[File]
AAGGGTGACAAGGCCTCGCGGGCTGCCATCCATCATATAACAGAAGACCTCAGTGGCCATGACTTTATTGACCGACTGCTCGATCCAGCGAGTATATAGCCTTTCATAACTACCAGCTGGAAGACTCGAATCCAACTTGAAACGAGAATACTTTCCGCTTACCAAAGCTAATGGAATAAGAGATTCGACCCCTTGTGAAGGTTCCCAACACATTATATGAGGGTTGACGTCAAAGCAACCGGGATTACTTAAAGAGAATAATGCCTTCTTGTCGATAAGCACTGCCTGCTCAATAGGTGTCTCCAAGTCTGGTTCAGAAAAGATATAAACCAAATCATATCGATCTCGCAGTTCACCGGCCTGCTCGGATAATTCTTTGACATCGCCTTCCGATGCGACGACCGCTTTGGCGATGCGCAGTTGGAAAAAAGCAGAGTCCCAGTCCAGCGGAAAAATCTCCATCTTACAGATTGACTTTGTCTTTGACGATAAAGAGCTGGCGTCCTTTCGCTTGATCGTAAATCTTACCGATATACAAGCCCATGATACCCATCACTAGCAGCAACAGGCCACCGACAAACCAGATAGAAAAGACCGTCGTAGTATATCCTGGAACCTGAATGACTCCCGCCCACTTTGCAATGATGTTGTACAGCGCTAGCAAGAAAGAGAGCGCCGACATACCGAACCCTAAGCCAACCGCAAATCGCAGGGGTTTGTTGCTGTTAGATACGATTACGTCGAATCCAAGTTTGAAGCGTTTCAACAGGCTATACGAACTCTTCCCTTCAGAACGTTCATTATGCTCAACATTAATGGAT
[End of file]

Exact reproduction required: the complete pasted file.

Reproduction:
AAGGGTGACAAGGCCTCGCGGGCTGCCATCCATCATATAACAGAAGACCTCAGTGGCCATGACTTTATTGACCGACTGCTCGATCCAGCGAGTATATAGCCTTTCATAACTACCAGCTGGAAGACTCGAATCCAACTTGAAACGAGAATACTTTCCGCTTACCAAAGCTAATGGAATAAGAGATTCGACCCCTTGTGAAGGTTCCCAACACATTATATGAGGGTTGACGTCAAAGCAACCGGGATTACTTAAAGAGAATAATGCCTTCTTGTCGATAAGCACTGCCTGCTCAATAGGTGTCTCCAAGTCTGGTTCAGAAAAGATATAAACCAAATCATATCGATCTCGCAGTTCACCGGCCTGCTCGGATAATTCTTTGACATCGCCTTCCGATGCGACGACCGCTTTGGCGATGCGCAGTTGGAAAAAAGCAGAGTCCCAGTCCAGCGGAAAAATCTCCATCTTACAGATTGACTTTGTCTTTGACGATAAAGAGCTGGCGTCCTTTCGCTTGATCGTAAATCTTACCGATATACAAGCCCATGATACCCATCACTAGCAGCAACAGGCCACCGACAAACCAGATAGAAAAGACCGTCGTAGTATATCCTGGAACCTGAATGACTCCCGCCCACTTTGCAATGATGTTGTACAGCGCTAGCAAGAAAGAGAGCGCCGACATACCGAACCCTAAGCCAACCGCAAATCGCAGGGGTTTGTTGCTGTTAGATACGATTACGTCGAATCCAAGTTTGAAGCGTTTCAACAGGCTATACGAACTCTTCCCTTCAGAACGTTCATTATGCTCAACATTAATGGAT